Original Date: 05/17/1993
Revision Date: 01/18/2007
Best Practice : Spectral and Radiometric Measures of Flare Intensity in a Dynamic Environment
To reduce the overall expense and time cycle for infrared decoy flare development, the Crane Division-Naval Surface Warfare Center has designed, built, and extensively tested a sophisticated measurement facility capable of simulating the high velocity airflow experienced during decoy launch while measuring the spectral and radiometric output of the flare under evaluation. The infrared decoy flare is used by aircraft for protection against heat seeking missiles. These devices quickly produce a high intensity heat source that diverts the incoming missile away from the aircraft. Static tests, used in preliminary development phases to measure color and relative intensity, produce intensity measurements up to an order of magnitude greater than the decoy would produce on aircraft launch. A high velocity wind shear environment test or simulation is therefore critical to accurately evaluate the performance capabilities of a particular decoy flare.
Typically, flight effectiveness tests are performed by launching decoy flares from an aircraft. These flight tests are logistically difficult to arrange and very expensive to perform. The cost of a typical flight test, during which up to 30 flares can be launched and evaluated, is approximately $100,000, exclusive of post-flight data reduction and analysis expense.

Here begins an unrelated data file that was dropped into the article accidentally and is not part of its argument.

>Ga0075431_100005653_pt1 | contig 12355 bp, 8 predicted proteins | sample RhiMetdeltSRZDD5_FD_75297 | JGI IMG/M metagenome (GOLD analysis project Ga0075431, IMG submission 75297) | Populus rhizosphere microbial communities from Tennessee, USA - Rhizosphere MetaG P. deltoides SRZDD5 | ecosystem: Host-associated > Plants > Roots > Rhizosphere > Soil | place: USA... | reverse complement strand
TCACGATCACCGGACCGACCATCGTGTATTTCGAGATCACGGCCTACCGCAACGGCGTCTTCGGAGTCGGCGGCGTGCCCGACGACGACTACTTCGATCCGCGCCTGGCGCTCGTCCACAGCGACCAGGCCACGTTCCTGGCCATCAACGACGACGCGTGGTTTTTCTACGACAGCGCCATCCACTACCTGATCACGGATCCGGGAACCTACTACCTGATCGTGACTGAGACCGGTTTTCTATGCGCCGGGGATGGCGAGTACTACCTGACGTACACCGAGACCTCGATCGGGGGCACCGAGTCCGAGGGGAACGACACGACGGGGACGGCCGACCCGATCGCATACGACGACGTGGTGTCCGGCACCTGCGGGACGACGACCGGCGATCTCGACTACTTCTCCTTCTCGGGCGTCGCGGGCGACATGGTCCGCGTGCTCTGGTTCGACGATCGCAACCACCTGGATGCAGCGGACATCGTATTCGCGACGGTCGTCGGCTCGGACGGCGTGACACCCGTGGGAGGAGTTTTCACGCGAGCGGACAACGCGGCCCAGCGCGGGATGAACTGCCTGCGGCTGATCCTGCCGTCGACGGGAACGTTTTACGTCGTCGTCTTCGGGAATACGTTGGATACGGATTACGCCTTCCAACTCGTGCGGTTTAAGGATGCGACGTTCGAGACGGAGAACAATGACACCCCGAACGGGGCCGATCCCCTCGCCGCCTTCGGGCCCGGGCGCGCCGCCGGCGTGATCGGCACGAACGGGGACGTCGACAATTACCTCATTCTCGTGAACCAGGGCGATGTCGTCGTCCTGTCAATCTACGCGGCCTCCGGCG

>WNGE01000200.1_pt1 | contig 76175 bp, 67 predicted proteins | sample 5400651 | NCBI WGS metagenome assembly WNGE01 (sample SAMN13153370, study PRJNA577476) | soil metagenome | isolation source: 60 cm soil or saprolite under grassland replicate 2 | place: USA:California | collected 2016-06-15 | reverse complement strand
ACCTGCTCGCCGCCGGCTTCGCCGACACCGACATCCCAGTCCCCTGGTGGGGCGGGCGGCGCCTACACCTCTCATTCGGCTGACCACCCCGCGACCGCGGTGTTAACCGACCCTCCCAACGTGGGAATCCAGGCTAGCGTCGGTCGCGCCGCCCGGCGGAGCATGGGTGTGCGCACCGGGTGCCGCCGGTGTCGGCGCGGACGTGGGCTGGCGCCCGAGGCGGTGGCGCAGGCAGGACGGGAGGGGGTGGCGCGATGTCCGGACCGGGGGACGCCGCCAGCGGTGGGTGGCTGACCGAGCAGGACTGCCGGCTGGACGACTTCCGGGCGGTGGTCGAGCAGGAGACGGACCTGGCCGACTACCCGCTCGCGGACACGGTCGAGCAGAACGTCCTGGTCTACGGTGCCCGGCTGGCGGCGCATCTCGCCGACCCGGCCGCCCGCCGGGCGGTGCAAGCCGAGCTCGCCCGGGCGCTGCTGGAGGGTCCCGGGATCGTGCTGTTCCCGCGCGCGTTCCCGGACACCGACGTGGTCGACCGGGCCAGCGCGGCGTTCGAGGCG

The measurement facility is based on the Transient Velocity Windstream Test Apparatus that can simulate decoy launches from MACH 0.1 to 1.2 speeds. The apparatus consists of a series of air compressors used to pump air from one to four, 1,250-gallon tanks to a pressure of 200 psi. The pressurized air is then discharged through a computer-controlled, pneumatic butterfly valve and nozzle to provide a high velocity airflow across the pyrotechnic device. Rapid cycle times of less than six minutes are achieved by this state-of-the-art system. Both variable velocity airflows, representative of non-thrusted flares subjected to drag effects after launch, and constant velocity airflows, representative of thrusted decoys, can be simulated through valve control. Pyrophoric devices can be tested in the Transient Windstream by using the Simulated Aircraft Test Fixture.
The instrumentation used for measuring the flare characteristics includes a circular variable filter spectroradiometer, large dynamic range calibrated super frame thermal imagers, and several infrared banded radiometers. The instrumentation was designed to duplicate the instrumentation used for both ground-to-air and air-to-air flight effectiveness tests. Thus, the windstream test facility data can be easily correlated, without instrumentation variance, to both types of flight test measurements. Through the use of the Transient Velocity Windstream Test Apparatus, candidate flare concepts which performed well during preliminary development static tests can be evaluated cost effectively for down-selection. The most promising designs can then be optimized and reevaluated, through several iterations, prior to performing expensive flight effectiveness tests. Through the elimination of costly flight tests, it is estimated that dynamic testing results in an annual savings of over $1 Million with an additional savings of $1.08 million through dynamic testing for lot acceptance.
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